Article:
|User friendly compiler-compiler tools firstname.lastname@example.org (1995-09-18)|
|Re: User friendly compiler-compiler tools email@example.com (1995-10-02)|
|User friendly compiler-compiler tools firstname.lastname@example.org.OZ.AU (1995-10-14)|
|Re: User friendly compiler-compiler tools email@example.com.OZ.AU (Fergus Henderson) (1995-11-09)|
|From:||firstname.lastname@example.org (Anton Ertl)|
|Date:||Mon, 2 Oct 1995 19:15:02 GMT|
|> Are there also compiler construction tools that focus on
|> user-friendliness? For example I would like to write:
|> expr := "(" expr ")"
|> | expr "*" expr PRIO 1 L
|> | expr "/" expr PRIO 1 L
|> | expr "+" expr PRIO 2 L
|> | expr "&&" expr PRIO 3 R
|> | var_ident.
|> Such that "(a && b) * c / d + e && f && g" is read as:
|> ((((a && b) * c) / d) + e) && (f && g)
This is a bad idea. Everyone who ever read a program differently than
the compiler knows what I mean. Normal BNF is already too powerful,
because it makes it too easy to design complicated syntaces.
Now you propose to make it easier to make a very common error in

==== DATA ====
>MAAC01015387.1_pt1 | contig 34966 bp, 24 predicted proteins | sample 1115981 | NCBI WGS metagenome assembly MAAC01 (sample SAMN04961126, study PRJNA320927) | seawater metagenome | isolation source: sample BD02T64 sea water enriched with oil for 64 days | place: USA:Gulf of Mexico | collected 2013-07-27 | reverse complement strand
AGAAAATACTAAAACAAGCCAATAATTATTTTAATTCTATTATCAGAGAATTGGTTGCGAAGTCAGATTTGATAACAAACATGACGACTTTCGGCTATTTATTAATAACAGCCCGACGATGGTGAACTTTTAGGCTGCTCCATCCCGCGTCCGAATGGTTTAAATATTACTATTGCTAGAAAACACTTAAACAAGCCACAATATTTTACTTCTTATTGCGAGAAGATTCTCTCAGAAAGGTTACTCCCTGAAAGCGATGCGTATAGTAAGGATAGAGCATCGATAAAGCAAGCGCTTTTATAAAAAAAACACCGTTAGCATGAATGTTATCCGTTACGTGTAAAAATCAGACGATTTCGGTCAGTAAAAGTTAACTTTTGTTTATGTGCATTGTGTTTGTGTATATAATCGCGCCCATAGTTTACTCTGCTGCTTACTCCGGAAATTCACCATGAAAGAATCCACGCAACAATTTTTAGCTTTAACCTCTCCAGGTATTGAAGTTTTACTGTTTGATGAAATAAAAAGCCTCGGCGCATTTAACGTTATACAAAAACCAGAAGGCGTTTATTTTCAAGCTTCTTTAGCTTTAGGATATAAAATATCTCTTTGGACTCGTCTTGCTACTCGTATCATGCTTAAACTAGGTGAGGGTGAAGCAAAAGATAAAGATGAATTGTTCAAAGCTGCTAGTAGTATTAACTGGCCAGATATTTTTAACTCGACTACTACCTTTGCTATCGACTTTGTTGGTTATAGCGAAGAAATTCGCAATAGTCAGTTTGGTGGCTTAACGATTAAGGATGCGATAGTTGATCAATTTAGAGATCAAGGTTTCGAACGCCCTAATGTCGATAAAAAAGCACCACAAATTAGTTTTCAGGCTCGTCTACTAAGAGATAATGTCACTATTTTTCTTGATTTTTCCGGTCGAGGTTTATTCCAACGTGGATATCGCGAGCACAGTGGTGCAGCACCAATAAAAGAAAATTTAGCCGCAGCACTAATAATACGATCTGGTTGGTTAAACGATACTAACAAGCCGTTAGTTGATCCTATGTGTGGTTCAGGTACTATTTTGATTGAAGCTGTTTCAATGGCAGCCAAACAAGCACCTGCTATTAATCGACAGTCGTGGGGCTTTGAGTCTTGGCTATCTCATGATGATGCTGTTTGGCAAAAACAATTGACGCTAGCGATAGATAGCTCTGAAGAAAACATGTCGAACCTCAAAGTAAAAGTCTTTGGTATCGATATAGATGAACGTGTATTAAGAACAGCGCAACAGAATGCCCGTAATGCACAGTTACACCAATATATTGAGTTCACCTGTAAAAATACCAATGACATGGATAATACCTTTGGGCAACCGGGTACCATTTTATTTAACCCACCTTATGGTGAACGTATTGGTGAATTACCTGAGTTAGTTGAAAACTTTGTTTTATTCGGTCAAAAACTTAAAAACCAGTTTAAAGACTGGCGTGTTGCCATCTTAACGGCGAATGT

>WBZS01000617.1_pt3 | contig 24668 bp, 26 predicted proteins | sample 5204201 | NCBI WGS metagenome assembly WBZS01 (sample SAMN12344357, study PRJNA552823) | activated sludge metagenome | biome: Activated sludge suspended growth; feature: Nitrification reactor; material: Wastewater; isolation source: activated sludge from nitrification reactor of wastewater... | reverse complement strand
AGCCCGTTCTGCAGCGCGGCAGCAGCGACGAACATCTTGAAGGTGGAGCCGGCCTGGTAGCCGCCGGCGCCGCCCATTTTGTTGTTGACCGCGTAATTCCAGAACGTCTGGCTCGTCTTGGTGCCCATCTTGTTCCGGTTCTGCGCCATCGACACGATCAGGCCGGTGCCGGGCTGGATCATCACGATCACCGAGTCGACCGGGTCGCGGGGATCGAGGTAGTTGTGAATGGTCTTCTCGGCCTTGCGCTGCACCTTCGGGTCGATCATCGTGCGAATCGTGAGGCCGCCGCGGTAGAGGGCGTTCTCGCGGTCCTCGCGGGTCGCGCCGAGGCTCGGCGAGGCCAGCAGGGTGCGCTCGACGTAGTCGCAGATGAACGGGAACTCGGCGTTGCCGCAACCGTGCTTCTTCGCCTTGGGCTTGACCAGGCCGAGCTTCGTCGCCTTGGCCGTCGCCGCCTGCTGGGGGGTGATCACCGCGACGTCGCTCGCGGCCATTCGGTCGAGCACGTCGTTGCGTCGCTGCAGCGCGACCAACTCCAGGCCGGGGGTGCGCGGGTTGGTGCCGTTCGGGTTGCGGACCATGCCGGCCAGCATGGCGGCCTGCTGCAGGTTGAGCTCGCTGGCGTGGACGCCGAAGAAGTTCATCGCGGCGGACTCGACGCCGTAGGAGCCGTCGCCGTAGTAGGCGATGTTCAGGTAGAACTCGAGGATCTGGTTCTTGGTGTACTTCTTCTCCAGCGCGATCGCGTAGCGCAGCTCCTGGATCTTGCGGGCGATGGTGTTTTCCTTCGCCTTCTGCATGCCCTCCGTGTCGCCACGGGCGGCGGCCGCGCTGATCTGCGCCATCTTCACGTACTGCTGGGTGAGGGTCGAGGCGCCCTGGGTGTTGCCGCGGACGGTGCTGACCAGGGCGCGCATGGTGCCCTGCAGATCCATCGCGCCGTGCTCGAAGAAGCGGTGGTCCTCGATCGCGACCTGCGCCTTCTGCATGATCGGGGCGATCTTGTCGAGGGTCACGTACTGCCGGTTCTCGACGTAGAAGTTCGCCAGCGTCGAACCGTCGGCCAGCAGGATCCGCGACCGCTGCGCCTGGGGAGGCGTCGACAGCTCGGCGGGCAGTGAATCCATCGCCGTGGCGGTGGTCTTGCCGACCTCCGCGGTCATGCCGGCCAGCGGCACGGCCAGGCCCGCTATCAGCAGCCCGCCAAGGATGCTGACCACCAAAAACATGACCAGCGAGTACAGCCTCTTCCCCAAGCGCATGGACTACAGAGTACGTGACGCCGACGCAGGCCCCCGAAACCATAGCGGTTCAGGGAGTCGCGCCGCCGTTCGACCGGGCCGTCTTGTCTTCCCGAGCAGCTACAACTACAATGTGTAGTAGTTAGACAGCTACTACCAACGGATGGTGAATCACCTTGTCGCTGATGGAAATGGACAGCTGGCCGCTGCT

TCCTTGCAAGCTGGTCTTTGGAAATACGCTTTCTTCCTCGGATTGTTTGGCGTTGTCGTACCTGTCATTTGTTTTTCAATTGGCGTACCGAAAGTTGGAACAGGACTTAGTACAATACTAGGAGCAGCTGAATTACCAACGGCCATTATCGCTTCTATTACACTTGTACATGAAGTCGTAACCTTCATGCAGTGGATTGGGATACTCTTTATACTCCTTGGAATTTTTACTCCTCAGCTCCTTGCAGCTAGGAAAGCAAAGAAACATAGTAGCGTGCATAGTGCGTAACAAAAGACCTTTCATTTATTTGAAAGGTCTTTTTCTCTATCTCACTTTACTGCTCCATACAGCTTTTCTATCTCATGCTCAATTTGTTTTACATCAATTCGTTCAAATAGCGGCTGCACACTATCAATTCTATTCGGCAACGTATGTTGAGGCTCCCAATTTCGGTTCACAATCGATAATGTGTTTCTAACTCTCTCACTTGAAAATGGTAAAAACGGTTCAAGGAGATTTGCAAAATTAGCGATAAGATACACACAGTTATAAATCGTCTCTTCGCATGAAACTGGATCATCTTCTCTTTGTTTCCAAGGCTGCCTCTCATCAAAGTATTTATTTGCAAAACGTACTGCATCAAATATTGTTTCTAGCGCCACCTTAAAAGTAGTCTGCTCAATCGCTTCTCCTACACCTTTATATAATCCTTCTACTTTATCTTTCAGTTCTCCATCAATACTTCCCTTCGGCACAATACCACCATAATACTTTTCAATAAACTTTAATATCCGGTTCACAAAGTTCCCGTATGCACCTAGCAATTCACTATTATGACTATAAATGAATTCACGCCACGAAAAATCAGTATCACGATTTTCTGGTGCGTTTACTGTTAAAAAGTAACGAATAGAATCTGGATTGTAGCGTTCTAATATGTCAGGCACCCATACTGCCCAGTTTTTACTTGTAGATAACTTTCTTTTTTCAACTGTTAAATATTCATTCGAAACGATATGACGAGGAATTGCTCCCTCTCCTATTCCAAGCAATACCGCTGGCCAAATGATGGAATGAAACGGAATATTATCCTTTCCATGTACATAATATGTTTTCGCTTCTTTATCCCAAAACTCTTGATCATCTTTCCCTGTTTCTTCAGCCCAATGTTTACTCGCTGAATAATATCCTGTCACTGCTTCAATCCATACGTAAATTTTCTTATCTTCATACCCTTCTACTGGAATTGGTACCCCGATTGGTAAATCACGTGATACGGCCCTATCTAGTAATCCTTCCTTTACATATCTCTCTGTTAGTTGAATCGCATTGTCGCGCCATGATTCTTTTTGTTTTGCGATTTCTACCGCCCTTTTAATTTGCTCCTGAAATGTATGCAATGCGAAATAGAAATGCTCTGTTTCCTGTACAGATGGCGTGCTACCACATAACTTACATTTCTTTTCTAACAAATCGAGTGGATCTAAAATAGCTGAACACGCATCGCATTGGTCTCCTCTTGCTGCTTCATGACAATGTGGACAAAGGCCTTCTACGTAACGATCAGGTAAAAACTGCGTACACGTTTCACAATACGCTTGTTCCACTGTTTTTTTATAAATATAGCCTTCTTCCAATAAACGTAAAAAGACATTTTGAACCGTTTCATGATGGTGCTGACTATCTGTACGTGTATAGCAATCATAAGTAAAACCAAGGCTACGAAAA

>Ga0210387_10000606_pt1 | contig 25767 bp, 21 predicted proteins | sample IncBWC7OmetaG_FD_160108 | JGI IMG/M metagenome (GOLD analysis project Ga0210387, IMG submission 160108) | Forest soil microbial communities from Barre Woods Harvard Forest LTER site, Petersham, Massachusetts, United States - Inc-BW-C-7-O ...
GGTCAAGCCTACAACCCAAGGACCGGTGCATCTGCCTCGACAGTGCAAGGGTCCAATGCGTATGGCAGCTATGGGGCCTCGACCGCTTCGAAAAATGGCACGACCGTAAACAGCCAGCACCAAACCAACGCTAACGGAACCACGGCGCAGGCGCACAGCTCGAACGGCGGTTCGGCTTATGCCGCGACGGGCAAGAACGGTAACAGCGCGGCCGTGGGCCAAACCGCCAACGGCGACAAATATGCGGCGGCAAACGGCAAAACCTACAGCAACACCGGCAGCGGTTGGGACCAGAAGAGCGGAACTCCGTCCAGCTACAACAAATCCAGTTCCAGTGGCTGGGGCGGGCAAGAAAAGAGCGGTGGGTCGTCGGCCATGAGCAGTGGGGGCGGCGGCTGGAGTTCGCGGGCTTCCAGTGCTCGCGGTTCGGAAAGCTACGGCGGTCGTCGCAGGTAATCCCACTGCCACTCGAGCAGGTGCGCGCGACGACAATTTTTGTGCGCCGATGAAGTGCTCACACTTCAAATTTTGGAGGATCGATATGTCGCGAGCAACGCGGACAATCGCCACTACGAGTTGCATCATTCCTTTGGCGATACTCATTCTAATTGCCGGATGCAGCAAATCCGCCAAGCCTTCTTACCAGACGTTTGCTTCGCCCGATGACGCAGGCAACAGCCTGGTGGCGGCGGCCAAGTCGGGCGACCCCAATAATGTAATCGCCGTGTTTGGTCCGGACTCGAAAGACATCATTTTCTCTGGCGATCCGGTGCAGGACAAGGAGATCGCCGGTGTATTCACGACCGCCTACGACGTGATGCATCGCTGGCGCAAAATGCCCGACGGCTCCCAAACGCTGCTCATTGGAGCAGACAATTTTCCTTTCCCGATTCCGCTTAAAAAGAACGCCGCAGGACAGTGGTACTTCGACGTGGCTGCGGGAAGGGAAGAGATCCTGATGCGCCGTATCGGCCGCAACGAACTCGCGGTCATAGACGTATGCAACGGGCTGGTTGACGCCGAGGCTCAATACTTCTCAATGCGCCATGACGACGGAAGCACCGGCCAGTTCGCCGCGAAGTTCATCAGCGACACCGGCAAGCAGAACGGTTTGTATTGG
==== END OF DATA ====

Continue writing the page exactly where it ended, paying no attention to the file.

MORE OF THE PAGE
syntax design: an expression syntax that requires too few explicit
parentheses, inviting misunderstandings between humans and compilers.
E.g., you would have "d+e&&f" mean "(d+e)&&f". Why? Assuming that the
operators have the same meaning as in C, "d+(e&&f)" is just as
meaningful (and probably more common) than "(d+e)&&f". The solution of
course is that the programmer should specify explicitly (with
parentheses) what she means.
There are only a few exceptions: We have learned some precedence rules
in school for many years, some precedence rules seems to be intuitive,
and in some cases algebraicic laws (associativity) make parentheses
unnecessary. In these cases the parentheses can be left away with
little danger of misunderstanding. E.g.,
What we learn in school:
a+b*c = a+(b*c)
Note that in school we always use the "a \over b" notation, which
performs explicit parenthesising, so we do not learn a precedence for
"/" in school. Even three years of studying computer science have no
impact in this respect on many people.
a+b<c = (a+b)<c
a<b&&c = (a<b)&&c
but a+b&&c has no intuitive resolution.
So, when you design your next programming language, use a simple
expression grammar like
expr: expr1 op expr1
| op expr1
expr1: ( expr )
If you think it's necessary, add a few rules for implicit
parenthesizing; when in doubt, require explicit parenthesizing.
M. Anton Ertl
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